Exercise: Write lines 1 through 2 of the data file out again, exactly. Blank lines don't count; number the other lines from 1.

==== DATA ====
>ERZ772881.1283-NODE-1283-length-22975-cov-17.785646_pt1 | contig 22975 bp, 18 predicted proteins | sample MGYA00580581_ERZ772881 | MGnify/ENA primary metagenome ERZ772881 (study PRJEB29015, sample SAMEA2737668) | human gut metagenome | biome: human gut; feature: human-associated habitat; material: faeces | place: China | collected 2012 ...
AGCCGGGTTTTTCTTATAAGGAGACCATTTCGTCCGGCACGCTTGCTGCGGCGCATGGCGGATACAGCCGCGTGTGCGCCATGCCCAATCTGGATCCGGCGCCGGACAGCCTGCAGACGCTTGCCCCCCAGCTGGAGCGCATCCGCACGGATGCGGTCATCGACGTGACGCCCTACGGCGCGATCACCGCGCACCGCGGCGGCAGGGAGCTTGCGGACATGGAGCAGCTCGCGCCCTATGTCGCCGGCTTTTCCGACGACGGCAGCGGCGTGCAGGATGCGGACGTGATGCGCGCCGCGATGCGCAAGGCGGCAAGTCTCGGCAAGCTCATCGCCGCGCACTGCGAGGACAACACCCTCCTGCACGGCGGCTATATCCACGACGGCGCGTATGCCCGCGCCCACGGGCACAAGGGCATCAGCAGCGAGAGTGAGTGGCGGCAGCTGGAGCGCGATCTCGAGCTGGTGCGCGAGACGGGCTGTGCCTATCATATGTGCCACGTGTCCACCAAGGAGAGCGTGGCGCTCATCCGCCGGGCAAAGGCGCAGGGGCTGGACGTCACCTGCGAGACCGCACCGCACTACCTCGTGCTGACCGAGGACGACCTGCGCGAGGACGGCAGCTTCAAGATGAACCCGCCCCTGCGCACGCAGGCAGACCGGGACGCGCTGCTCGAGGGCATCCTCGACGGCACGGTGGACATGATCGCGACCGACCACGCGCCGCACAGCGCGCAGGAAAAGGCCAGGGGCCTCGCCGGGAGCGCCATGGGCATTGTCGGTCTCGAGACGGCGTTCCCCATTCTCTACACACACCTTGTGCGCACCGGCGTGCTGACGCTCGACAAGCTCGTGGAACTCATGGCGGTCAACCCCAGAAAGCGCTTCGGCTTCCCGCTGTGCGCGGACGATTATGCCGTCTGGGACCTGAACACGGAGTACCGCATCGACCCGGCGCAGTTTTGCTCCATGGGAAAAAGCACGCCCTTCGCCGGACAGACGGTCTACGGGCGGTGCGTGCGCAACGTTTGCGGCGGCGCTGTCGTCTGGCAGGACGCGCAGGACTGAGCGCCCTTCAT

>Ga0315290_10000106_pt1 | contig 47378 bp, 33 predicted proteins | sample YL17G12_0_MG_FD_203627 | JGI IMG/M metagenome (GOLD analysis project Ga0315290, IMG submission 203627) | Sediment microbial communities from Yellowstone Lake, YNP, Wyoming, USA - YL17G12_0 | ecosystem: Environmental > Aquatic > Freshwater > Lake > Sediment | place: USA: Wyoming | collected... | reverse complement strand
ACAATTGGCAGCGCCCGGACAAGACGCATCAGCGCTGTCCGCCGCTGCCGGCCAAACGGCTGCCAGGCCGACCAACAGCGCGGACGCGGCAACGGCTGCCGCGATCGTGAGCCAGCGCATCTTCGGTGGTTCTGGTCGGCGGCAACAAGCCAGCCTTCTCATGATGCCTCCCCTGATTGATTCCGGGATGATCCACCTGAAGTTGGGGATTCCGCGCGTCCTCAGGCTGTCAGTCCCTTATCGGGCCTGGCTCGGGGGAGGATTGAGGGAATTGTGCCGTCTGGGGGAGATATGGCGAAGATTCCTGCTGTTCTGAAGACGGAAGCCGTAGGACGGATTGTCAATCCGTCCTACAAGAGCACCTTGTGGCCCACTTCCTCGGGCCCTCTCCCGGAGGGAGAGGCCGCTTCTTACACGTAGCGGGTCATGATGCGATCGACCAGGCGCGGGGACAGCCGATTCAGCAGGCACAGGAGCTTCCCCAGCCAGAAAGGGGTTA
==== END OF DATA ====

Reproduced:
>ERZ772881.1283-NODE-1283-length-22975-cov-17.785646_pt1 | contig 22975 bp, 18 predicted proteins | sample MGYA00580581_ERZ772881 | MGnify/ENA primary metagenome ERZ772881 (study PRJEB29015, sample SAMEA2737668) | human gut metagenome | biome: human gut; feature: human-associated habitat; material: faeces | place: China | collected 2012 ...
AGCCGGGTTTTTCTTATAAGGAGACCATTTCGTCCGGCACGCTTGCTGCGGCGCATGGCGGATACAGCCGCGTGTGCGCCATGCCCAATCTGGATCCGGCGCCGGACAGCCTGCAGACGCTTGCCCCCCAGCTGGAGCGCATCCGCACGGATGCGGTCATCGACGTGACGCCCTACGGCGCGATCACCGCGCACCGCGGCGGCAGGGAGCTTGCGGACATGGAGCAGCTCGCGCCCTATGTCGCCGGCTTTTCCGACGACGGCAGCGGCGTGCAGGATGCGGACGTGATGCGCGCCGCGATGCGCAAGGCGGCAAGTCTCGGCAAGCTCATCGCCGCGCACTGCGAGGACAACACCCTCCTGCACGGCGGCTATATCCACGACGGCGCGTATGCCCGCGCCCACGGGCACAAGGGCATCAGCAGCGAGAGTGAGTGGCGGCAGCTGGAGCGCGATCTCGAGCTGGTGCGCGAGACGGGCTGTGCCTATCATATGTGCCACGTGTCCACCAAGGAGAGCGTGGCGCTCATCCGCCGGGCAAAGGCGCAGGGGCTGGACGTCACCTGCGAGACCGCACCGCACTACCTCGTGCTGACCGAGGACGACCTGCGCGAGGACGGCAGCTTCAAGATGAACCCGCCCCTGCGCACGCAGGCAGACCGGGACGCGCTGCTCGAGGGCATCCTCGACGGCACGGTGGACATGATCGCGACCGACCACGCGCCGCACAGCGCGCAGGAAAAGGCCAGGGGCCTCGCCGGGAGCGCCATGGGCATTGTCGGTCTCGAGACGGCGTTCCCCATTCTCTACACACACCTTGTGCGCACCGGCGTGCTGACGCTCGACAAGCTCGTGGAACTCATGGCGGTCAACCCCAGAAAGCGCTTCGGCTTCCCGCTGTGCGCGGACGATTATGCCGTCTGGGACCTGAACACGGAGTACCGCATCGACCCGGCGCAGTTTTGCTCCATGGGAAAAAGCACGCCCTTCGCCGGACAGACGGTCTACGGGCGGTGCGTGCGCAACGTTTGCGGCGGCGCTGTCGTCTGGCAGGACGCGCAGGACTGAGCGCCCTTCAT